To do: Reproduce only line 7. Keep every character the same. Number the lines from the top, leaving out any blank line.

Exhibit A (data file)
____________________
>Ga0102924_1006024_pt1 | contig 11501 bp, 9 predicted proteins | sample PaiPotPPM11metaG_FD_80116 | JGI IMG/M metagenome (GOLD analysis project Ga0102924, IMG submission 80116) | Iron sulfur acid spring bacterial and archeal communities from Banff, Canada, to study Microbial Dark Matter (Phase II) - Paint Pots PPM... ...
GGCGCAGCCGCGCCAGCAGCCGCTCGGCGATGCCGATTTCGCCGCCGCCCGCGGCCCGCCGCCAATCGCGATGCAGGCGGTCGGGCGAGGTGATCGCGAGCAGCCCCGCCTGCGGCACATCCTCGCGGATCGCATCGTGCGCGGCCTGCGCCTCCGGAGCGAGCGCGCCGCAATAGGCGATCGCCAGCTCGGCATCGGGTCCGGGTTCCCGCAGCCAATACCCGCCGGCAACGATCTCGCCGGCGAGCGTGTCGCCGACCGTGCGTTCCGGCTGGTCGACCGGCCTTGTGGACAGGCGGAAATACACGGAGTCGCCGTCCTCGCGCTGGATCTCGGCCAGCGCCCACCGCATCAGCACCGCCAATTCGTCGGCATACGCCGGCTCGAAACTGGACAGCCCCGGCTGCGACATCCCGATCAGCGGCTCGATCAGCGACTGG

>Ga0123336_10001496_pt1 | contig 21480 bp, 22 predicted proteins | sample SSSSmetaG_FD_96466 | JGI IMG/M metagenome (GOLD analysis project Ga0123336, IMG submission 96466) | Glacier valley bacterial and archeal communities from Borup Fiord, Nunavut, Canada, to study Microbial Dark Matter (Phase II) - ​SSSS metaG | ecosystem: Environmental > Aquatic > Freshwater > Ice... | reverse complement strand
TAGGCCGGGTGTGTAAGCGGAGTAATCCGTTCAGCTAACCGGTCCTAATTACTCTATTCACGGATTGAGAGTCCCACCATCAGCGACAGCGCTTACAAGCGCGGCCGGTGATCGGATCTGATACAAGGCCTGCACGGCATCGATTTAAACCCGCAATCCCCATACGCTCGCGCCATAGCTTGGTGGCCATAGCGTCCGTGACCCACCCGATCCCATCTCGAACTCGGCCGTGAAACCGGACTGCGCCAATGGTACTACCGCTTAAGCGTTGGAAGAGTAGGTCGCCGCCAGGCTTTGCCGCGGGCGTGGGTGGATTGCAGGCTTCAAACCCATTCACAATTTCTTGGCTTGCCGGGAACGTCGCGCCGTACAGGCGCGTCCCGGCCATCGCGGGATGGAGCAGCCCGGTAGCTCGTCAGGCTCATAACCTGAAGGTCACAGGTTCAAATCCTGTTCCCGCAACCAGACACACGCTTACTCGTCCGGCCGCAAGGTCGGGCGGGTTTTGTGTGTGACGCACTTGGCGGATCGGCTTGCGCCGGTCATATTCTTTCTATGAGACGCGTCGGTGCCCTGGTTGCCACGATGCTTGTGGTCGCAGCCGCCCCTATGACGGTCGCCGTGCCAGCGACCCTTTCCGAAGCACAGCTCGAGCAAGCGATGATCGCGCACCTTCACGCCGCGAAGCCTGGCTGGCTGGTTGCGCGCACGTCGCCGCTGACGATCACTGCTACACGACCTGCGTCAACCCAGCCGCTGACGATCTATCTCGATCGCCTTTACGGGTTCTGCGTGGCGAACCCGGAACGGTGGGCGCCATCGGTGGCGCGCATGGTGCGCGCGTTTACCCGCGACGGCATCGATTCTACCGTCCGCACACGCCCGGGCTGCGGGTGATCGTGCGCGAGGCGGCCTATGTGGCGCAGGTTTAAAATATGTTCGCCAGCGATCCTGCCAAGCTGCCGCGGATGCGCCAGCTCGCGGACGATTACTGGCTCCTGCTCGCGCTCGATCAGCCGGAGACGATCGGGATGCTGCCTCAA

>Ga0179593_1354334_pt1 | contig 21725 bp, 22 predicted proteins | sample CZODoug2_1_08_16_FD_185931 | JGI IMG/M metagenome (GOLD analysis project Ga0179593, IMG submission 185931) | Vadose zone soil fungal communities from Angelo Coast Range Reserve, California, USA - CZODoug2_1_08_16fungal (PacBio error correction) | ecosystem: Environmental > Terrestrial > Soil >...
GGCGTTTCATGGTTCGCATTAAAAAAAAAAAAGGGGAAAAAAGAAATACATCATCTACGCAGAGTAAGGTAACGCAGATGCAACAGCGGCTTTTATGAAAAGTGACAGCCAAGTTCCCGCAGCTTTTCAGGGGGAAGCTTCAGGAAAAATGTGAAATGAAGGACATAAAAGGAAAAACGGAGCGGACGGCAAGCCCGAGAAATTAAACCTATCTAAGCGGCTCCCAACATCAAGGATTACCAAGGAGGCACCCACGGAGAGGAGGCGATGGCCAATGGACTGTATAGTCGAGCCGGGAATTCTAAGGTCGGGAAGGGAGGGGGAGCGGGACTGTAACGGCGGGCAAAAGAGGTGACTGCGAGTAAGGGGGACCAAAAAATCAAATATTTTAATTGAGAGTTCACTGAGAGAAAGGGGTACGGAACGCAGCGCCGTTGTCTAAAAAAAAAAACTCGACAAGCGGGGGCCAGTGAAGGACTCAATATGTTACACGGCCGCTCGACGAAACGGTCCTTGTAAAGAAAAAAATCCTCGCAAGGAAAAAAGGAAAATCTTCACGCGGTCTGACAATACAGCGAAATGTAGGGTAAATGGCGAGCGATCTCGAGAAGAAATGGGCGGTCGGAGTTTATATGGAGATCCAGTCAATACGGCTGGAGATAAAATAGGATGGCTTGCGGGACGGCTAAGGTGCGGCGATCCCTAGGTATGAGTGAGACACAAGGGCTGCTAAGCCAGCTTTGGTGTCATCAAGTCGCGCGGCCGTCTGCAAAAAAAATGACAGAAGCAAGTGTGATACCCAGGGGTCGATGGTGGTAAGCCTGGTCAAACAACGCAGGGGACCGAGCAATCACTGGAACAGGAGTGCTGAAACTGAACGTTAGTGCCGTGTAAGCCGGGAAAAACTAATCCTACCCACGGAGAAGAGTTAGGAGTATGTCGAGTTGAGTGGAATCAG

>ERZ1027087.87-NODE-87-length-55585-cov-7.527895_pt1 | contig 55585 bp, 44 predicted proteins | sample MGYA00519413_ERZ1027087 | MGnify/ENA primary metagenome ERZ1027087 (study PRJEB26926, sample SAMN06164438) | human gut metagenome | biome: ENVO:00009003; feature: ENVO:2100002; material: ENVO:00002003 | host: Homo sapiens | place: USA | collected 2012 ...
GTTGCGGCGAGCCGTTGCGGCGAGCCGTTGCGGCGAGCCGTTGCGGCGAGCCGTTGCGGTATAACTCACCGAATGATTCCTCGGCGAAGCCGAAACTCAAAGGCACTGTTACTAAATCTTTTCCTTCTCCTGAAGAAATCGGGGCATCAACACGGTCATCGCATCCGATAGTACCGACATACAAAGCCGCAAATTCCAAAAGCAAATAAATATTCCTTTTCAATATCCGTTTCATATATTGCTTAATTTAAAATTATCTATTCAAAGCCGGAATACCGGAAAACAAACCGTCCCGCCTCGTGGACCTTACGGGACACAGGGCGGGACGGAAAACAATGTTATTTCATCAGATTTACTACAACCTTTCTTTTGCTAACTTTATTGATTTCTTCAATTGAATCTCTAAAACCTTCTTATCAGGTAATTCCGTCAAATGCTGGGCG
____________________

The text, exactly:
>ERZ1027087.87-NODE-87-length-55585-cov-7.527895_pt1 | contig 55585 bp, 44 predicted proteins | sample MGYA00519413_ERZ1027087 | MGnify/ENA primary metagenome ERZ1027087 (study PRJEB26926, sample SAMN06164438) | human gut metagenome | biome: ENVO:00009003; feature: ENVO:2100002; material: ENVO:00002003 | host: Homo sapiens | place: USA | collected 2012 ...